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    Just Call Me Jerzy

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    0103-JCMJ
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    $15.95
    Just Call Me Jerzy
    by Judith Kelly

    Judith Kelly's book, Just Call Me Jerzy, is now in its second printing.

    Kelly, an American of Polish heritage, is a longtime social-justice activist in the Washington, D.C. area. On her first visit in 1995, she learned of Father Jerzy Popieluszko, a martyred chaplain of the Polish freedom movement called Solidarnosc (Solidarity).

    On October 19, 1984, Popieluszko-just 37 years old-was kidnapped and murdered by the Polish secret police. Under martial law, he had led monthly Masses for the Country at St. Stanislaw Kostka church in Warsaw, where he spoke the truth about the oppressive communist regime and offered hope to tens of thousands gathered in overflow crowds. Millions more listened to underground rebroadcasts or read reprints of his inspiring homilies. As a result of his appealing authenticity, he endured years of harassment and threats.

    Jerzy's grave at St. Stanislaw Kostka church has become a pilgrimage site for millions. Many have received graces, including Kelly, who in 1996 found the link to her "lost" Polish family the day after praying there. In 2010, the Vatican recognized Jerzy's faithful witness and martyrdom by beatifying him, the step before canonization and sainthood. Kelly attended the beatification ceremony in Warsaw and soon after began to document Jerzy's little-known travels to the United States and Canada.

    Father Jerzy Popieluszko (YEH-zheh Poh-pyeh-WOOSH-koh) is a Polish national hero, but he is little known outside of Poland. In Just Call Me Jerzy, Kelly conveys Jerzy's compelling story and chronicles the remembrances of those he met in the United States and Canada during his visits in 1974, 1976, 1980, and 1981. Jerzy had a tremendous impact in his short life: he united diverse people of all ages-believers, nonbelievers, workers, intellectuals, and students-in their struggle toward freedom. Kelly affirms Jerzy's life as a testament to the Gospel call to "overcome evil with good," through nonviolence (Romans 12:21).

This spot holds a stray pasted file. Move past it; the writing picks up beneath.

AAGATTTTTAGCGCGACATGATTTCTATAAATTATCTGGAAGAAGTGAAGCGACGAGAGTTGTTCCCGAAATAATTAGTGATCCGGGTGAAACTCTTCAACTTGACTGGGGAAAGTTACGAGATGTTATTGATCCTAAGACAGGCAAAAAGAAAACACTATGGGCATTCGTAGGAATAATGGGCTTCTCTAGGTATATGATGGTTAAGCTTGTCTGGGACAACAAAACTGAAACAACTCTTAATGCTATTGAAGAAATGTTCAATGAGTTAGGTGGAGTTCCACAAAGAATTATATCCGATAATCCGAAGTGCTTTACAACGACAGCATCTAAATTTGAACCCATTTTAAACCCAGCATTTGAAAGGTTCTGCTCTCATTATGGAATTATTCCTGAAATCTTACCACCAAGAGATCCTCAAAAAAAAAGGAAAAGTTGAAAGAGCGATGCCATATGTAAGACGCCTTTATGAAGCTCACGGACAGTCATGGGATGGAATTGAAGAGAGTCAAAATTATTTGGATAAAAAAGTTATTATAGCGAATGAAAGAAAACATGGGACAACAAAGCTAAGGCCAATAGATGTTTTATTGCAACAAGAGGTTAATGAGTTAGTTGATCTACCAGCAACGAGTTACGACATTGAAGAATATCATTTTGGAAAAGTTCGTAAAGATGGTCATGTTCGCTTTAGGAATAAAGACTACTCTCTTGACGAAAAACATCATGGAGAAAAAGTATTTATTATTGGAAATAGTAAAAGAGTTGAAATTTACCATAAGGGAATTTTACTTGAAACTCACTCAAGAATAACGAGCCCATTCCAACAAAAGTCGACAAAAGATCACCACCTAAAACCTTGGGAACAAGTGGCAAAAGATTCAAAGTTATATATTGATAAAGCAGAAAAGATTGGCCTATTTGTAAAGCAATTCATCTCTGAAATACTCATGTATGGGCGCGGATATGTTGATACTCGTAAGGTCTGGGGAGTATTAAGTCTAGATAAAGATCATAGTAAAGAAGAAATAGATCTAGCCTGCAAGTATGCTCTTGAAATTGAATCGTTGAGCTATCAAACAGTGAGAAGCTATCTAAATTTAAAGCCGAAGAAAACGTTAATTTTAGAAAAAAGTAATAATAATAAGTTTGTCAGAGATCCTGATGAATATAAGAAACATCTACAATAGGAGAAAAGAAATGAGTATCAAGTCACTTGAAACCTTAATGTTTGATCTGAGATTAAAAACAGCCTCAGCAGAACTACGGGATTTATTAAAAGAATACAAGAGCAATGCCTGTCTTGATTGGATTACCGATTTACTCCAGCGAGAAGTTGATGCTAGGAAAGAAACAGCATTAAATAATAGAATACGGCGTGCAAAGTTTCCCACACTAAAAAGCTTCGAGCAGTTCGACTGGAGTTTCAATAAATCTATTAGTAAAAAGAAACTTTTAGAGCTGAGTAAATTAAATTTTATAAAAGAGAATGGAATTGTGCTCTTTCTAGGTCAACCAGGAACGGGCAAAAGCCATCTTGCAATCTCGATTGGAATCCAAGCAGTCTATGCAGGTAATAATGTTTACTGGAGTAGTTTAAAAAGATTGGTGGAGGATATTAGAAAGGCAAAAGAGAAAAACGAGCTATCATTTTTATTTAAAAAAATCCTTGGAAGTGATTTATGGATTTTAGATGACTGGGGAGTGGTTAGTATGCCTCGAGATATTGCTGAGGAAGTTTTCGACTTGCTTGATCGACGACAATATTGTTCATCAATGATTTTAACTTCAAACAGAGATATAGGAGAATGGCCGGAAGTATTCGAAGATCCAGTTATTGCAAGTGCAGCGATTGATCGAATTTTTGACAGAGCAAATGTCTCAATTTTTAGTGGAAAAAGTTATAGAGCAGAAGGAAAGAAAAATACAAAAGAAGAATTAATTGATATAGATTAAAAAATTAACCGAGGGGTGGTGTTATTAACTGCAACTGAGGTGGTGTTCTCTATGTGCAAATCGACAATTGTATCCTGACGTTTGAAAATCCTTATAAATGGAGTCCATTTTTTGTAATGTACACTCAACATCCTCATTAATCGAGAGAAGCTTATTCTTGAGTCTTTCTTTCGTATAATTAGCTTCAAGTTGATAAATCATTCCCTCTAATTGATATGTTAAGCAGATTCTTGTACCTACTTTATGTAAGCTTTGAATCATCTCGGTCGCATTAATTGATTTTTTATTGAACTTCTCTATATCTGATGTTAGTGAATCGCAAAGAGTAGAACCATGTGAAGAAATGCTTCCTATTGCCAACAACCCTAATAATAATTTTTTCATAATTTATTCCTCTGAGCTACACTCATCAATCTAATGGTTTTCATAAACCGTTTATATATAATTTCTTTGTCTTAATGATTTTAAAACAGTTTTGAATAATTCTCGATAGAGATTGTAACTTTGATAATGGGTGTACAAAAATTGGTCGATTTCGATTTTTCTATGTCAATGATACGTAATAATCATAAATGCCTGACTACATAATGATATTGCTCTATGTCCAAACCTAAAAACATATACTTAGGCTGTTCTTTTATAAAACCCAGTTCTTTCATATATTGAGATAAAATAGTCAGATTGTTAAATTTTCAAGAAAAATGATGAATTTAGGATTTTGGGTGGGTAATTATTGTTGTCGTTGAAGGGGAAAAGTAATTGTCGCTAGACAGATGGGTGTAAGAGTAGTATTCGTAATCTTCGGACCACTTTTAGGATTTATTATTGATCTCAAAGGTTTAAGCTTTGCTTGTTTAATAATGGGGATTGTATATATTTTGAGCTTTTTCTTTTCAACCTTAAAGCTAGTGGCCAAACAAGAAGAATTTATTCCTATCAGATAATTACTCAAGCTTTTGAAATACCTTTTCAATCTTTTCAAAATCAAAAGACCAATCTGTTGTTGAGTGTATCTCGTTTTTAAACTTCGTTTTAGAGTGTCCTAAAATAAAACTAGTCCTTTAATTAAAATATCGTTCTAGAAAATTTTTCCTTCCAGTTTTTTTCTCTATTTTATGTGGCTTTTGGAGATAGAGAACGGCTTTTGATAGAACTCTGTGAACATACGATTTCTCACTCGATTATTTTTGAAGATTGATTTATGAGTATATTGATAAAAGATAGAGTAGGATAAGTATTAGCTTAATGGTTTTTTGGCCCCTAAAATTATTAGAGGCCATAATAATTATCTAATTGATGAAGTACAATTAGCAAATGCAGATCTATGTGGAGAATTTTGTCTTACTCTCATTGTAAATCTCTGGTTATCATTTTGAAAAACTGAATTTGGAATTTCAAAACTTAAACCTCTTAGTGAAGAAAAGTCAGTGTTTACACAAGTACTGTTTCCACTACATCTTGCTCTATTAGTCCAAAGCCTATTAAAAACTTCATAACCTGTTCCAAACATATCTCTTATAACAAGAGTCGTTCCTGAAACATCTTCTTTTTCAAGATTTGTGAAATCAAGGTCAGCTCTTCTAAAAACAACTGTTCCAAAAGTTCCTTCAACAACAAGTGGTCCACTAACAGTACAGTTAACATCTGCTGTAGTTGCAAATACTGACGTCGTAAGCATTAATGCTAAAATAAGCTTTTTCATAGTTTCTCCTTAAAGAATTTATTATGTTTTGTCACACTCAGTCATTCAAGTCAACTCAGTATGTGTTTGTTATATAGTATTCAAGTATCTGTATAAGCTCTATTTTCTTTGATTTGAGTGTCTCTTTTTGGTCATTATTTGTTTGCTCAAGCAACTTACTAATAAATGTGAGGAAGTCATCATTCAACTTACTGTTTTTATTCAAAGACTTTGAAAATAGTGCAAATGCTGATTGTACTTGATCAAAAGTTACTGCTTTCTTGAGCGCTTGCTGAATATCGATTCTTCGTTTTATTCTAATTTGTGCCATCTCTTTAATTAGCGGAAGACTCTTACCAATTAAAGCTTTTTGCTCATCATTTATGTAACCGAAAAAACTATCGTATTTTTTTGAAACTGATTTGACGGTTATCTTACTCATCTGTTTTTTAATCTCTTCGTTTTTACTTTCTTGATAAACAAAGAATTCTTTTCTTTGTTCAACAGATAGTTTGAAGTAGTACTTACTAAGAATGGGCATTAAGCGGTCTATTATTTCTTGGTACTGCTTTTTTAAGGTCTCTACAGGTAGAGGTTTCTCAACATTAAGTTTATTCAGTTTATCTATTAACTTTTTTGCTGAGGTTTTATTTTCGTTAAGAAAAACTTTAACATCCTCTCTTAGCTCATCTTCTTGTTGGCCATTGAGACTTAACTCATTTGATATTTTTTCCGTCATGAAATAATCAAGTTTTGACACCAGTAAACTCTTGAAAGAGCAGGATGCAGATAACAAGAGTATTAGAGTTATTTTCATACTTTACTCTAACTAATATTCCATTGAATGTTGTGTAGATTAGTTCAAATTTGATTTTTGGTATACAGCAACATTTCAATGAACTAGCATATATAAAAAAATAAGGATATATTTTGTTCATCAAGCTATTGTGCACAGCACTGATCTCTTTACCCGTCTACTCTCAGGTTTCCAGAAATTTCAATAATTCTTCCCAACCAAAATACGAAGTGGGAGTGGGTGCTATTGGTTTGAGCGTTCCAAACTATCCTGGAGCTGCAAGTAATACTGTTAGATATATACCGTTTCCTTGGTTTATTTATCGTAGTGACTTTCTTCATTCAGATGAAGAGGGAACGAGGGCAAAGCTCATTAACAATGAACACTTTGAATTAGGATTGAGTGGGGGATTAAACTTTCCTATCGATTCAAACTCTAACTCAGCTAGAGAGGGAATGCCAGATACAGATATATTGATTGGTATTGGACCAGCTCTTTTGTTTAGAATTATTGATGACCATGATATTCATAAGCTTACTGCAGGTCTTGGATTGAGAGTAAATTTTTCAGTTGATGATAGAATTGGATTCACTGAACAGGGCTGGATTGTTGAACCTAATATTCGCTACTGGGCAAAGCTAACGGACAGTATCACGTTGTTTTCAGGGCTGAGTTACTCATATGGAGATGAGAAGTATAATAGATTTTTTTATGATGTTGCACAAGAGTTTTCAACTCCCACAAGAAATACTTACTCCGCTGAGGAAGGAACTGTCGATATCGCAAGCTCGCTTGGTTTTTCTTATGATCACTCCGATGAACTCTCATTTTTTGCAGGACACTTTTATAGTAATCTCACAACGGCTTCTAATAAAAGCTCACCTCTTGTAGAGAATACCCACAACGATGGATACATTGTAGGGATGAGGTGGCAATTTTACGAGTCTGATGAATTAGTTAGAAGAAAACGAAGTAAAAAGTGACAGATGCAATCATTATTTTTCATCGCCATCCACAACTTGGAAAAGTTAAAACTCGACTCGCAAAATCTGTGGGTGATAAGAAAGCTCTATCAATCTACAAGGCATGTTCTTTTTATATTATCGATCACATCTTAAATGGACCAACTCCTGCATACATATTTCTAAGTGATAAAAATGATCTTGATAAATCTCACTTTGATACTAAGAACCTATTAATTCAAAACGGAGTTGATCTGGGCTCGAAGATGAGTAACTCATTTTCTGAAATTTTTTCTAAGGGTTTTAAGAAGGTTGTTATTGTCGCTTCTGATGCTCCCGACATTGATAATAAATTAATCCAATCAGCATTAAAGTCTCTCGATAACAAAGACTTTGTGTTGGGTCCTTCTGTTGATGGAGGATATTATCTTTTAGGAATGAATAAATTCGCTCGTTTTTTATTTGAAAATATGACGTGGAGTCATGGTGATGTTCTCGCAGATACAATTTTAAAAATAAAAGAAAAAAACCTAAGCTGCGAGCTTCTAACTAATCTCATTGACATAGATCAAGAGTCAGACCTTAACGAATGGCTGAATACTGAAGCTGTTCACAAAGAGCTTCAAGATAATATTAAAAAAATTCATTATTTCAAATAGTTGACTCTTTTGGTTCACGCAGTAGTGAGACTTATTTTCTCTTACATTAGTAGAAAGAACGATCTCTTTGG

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    Description Just Call Me Jerzy
    by Judith Kelly

    Judith Kelly's book, Just Call Me Jerzy, is now in its second printing.

    Kelly, an American of Polish heritage, is a longtime social-justice activist in the Washington, D.C. area. On her first visit in 1995, she learned of Father Jerzy Popieluszko, a martyred chaplain of the Polish freedom movement called Solidarnosc (Solidarity).

    On October 19, 1984, Popieluszko-just 37 years old-was kidnapped and murdered by the Polish secret police. Under martial law, he had led monthly Masses for the Country at St. Stanislaw Kostka church in Warsaw, where he spoke the truth about the oppressive communist regime and offered hope to tens of thousands gathered in overflow crowds. Millions more listened to underground rebroadcasts or read reprints of his inspiring homilies. As a result of his appealing authenticity, he endured years of harassment and threats.

    Jerzy's grave at St. Stanislaw Kostka church has become a pilgrimage site for millions. Many have received graces, including Kelly, who in 1996 found the link to her "lost" Polish family the day after praying there. In 2010, the Vatican recognized Jerzy's faithful witness and martyrdom by beatifying him, the step before canonization and sainthood. Kelly attended the beatification ceremony in Warsaw and soon after began to document Jerzy's little-known travels to the United States and Canada.

    Father Jerzy Popieluszko (YEH-zheh Poh-pyeh-WOOSH-koh) is a Polish national hero, but he is little known outside of Poland. In Just Call Me Jerzy, Kelly conveys Jerzy's compelling story and chronicles the remembrances of those he met in the United States and Canada during his visits in 1974, 1976, 1980, and 1981. Jerzy had a tremendous impact in his short life: he united diverse people of all ages-believers, nonbelievers, workers, intellectuals, and students-in their struggle toward freedom. Kelly affirms Jerzy's life as a testament to the Gospel call to "overcome evil with good," through nonviolence (Romans 12:21).

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